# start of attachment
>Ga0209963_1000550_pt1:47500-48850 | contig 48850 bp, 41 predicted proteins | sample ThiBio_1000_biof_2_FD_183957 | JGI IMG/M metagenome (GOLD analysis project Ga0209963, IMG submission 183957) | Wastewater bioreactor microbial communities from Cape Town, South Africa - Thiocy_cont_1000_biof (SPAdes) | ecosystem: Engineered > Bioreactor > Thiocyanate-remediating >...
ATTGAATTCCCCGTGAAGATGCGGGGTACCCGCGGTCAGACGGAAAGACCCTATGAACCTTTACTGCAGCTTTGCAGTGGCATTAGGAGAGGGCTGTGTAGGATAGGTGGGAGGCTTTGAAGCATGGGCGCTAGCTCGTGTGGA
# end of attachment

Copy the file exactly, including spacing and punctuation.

>Ga0209963_1000550_pt1:47500-48850 | contig 48850 bp, 41 predicted proteins | sample ThiBio_1000_biof_2_FD_183957 | JGI IMG/M metagenome (GOLD analysis project Ga0209963, IMG submission 183957) | Wastewater bioreactor microbial communities from Cape Town, South Africa - Thiocy_cont_1000_biof (SPAdes) | ecosystem: Engineered > Bioreactor > Thiocyanate-remediating >...
ATTGAATTCCCCGTGAAGATGCGGGGTACCCGCGGTCAGACGGAAAGACCCTATGAACCTTTACTGCAGCTTTGCAGTGGCATTAGGAGAGGGCTGTGTAGGATAGGTGGGAGGCTTTGAAGCATGGGCGCTAGCTCGTGTGGA